Academic journal article Parameters

The US Citizen-Soldier's Past, Present, and Likely Future

Academic journal article Parameters

The US Citizen-Soldier's Past, Present, and Likely Future

Article excerpt

Recent problems in the recruiting and retention of US military personnel have prompted some to ask a series of questions: What was the "tradition" of the American citizen-soldier, and how much change in this tradition has occurred? Have basic changes in American culture occurred recently that have led to a narrowing definition of citizenship and its responsibilities" and, related to this, are we justified in describing current problems in recruiting an all-volunteer force as ones that "signal the demise of the tradition of the citizen-soldier"? What might be the significance to recruitment of recent changes in the purposes for which the United States employs its power, and what consequent policies should the Administration consider? [1]

In this article I propose some answers to these questions based on my reading of the historical and sociological records as we understand them today.

The "Tradition" of the Citizen-Soldier

Let's begin by stepping back to the 17th and 18th centuries, when "True" Whigs on both sides of the Atlantic--men like Anthony Ashley Cooper (Lord Shaftesbury), Colonel Algernon Sidney, John Trenchard, Joseph Warren, James Lovell, and Samuel Adams--wrote with passion about the dangers of standing armies. Listen, for example, to the fears expressed by the future martyr-of-Bunker-Hill, citizen-soldier Dr. Joseph Warren, in his "Boston Massacre" memorial oration, 5 March 1772:

Our houses wrapt in flames, our children subjected to the barbarous caprice of the raging soldiery, our beauteous virgins exposed to all the insolence of unbridled passion, our virtuous wives, endeared to us by every tender tie, falling a sacrifice to worse than brutal violence, and perhaps like the famed Lucretia, distracted with anguish & despair, ending their wretched lives by their own hands. [2]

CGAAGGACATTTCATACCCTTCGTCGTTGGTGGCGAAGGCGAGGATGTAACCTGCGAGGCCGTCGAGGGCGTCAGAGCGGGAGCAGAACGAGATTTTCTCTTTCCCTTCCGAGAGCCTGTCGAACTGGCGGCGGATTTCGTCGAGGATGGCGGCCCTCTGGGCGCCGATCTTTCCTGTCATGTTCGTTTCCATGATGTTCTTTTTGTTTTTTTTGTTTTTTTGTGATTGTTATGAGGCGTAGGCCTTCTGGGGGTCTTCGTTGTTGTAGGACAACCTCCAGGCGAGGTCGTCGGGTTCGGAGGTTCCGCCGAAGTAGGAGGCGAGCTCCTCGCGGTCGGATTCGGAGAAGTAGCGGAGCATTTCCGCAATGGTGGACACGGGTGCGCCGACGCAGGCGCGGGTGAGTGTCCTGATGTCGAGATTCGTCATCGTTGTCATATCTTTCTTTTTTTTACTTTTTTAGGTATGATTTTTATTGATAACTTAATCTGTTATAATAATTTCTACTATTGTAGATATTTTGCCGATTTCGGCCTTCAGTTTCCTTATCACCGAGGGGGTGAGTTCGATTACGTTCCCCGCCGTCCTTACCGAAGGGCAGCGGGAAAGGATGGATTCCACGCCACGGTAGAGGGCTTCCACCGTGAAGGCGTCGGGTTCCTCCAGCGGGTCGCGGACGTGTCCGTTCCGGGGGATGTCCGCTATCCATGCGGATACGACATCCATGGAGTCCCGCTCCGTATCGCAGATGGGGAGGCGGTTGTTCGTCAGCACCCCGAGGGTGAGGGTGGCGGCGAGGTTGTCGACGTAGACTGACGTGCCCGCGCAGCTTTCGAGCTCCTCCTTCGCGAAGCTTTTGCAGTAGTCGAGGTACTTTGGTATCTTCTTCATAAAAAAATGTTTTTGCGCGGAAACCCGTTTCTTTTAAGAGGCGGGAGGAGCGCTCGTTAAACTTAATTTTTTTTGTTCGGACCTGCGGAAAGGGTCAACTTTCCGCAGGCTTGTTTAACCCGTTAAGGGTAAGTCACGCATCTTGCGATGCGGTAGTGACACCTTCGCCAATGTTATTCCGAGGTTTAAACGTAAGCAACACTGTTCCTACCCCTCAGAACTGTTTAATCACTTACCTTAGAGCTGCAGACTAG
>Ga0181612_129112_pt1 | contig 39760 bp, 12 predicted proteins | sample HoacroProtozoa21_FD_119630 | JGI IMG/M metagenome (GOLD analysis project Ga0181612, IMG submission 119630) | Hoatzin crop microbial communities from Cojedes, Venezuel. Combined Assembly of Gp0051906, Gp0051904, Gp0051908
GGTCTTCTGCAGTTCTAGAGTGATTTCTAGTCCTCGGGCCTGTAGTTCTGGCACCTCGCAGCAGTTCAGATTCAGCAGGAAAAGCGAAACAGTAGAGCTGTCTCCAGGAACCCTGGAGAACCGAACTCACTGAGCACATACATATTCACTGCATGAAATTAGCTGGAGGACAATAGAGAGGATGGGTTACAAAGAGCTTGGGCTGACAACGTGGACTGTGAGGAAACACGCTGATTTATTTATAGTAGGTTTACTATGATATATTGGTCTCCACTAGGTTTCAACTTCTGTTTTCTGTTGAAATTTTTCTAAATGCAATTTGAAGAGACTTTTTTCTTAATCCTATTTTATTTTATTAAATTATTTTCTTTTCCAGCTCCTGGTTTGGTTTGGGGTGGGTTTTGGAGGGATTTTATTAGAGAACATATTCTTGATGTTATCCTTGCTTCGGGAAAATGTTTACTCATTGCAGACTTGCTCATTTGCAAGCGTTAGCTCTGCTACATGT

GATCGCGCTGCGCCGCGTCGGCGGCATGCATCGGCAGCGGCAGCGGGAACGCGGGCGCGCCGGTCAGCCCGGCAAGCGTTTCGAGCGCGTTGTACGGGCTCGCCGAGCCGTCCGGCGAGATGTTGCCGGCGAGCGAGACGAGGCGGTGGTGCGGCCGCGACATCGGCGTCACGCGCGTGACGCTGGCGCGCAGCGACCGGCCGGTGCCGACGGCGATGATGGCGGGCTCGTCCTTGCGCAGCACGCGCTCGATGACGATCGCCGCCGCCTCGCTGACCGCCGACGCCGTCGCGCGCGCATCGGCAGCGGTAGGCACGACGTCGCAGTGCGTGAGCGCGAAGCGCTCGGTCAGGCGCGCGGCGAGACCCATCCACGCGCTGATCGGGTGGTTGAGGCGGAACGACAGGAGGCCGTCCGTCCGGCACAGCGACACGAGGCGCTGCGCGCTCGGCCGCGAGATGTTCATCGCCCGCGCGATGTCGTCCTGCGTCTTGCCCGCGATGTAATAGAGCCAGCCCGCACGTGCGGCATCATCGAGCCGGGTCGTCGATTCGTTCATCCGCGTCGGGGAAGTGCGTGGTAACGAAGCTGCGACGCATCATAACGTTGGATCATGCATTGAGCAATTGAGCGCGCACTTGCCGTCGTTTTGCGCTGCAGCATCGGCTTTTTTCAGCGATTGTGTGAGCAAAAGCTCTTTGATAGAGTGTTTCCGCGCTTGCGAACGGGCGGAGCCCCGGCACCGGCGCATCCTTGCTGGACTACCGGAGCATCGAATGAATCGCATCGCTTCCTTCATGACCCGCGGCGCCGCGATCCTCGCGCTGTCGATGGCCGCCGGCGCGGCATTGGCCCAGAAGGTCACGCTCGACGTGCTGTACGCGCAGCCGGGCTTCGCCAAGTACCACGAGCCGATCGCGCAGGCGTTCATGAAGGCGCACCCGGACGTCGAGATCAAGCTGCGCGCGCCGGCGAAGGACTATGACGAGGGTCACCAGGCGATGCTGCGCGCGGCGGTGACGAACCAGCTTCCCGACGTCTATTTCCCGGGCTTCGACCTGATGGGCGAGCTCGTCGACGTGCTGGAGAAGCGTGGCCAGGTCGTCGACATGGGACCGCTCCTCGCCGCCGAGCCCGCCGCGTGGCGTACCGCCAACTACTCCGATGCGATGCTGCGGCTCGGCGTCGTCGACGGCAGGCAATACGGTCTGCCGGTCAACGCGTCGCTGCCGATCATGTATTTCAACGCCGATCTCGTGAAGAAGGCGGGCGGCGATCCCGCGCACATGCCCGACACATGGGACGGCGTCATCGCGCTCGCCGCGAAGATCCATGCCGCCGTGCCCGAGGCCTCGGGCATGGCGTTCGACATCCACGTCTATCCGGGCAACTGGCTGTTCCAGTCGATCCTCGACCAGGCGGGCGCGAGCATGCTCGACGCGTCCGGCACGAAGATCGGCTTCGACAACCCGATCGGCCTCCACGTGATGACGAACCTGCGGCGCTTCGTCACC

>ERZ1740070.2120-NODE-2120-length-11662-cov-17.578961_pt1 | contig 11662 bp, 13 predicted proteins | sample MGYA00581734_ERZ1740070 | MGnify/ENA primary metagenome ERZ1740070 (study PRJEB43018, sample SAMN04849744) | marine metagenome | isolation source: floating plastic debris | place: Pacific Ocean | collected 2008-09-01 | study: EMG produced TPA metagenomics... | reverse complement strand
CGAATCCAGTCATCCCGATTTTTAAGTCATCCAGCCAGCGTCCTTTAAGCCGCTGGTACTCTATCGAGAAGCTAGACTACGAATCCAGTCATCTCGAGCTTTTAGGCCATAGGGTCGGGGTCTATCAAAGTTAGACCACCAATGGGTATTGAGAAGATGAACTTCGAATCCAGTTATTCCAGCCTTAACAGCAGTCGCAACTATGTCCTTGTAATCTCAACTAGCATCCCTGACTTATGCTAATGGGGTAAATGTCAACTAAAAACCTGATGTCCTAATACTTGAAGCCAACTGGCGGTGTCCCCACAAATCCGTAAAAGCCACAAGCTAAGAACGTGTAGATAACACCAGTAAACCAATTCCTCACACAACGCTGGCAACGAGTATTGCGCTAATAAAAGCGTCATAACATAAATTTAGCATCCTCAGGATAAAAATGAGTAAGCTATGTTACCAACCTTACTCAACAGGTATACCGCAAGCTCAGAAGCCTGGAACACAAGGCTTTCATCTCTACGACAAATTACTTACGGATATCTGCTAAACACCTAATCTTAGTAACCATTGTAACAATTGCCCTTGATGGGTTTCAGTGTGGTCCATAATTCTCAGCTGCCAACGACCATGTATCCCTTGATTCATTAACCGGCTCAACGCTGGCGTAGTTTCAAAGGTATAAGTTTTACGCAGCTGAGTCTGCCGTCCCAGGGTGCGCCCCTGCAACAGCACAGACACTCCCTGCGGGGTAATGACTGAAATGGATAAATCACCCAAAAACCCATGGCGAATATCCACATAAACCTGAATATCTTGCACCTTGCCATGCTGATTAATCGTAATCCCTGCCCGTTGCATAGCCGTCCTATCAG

Inspired by what they understood from Thucydides, historians of Rome, and the Florentine champion of citizen-soldiers, Niccolo Machiavelli, they worried about the fate of their polity's collective civil and political rights (often expressed as "liberty & property") at the hands of what they perceived to be an ever-growing threat of encroachments upon those rights from a monarch (or un-royal chief executive like Lord Protector Oliver Cromwell). Such a person could control affairs of state with a standing army and officer-"placemen," seated from one of Parliament's "rotten" and "pocket" boroughs. [3] These advocates of "the citizen-soldier" called on free adult men of property to respond to their sense of duty, to their sense of political obligation, by serving for a period of time in the militia of their community.

Thus military service, indeed, compulsory service in militias, was deemed appropriate under what has come to be known as the "consent" theory of government. [4] Throughout the 1760s, '70s, '80s, and '90s, republican essayists insisted that responsible men should respond to their sense of obligation in order to protect "their private property and political rights." [5] Jefferson's Declaration of Independence speaks of governments deriving "their just powers from the consent of the governed," but this theory cut both ways: That is, a justly-derived government, such as that of the United States, can in turn expect military service from youth who would (by the 1890s) "pledge allegiance" in publicly funded schools and enjoy other such free social benefits, as well as more general advantages like the rule of law, prosperity, the prestige of citizenship in "The Great Republic," and the capacity to elect their own lawmakers, the franchise (by the age of 18 in 1971 for all, earlier for some). [6]

An alternative vision of national defense of the community's interests was proposed in the late 18th century by "New" Whigs like Adam Smith and his American Federalist Party counterparts, who reasoned that replacing the militia with a regular military force (the True Whigs' dreaded "standing army") made good economic and political sense: Keeping the state militia system of citizen soldiers in an adequate state of readiness, Federalist Secretary of War James McHenry argued in 1800, would cost the United States more "by the abstraction from labor or occupation" of the militiamen than the cost of a regular army. …

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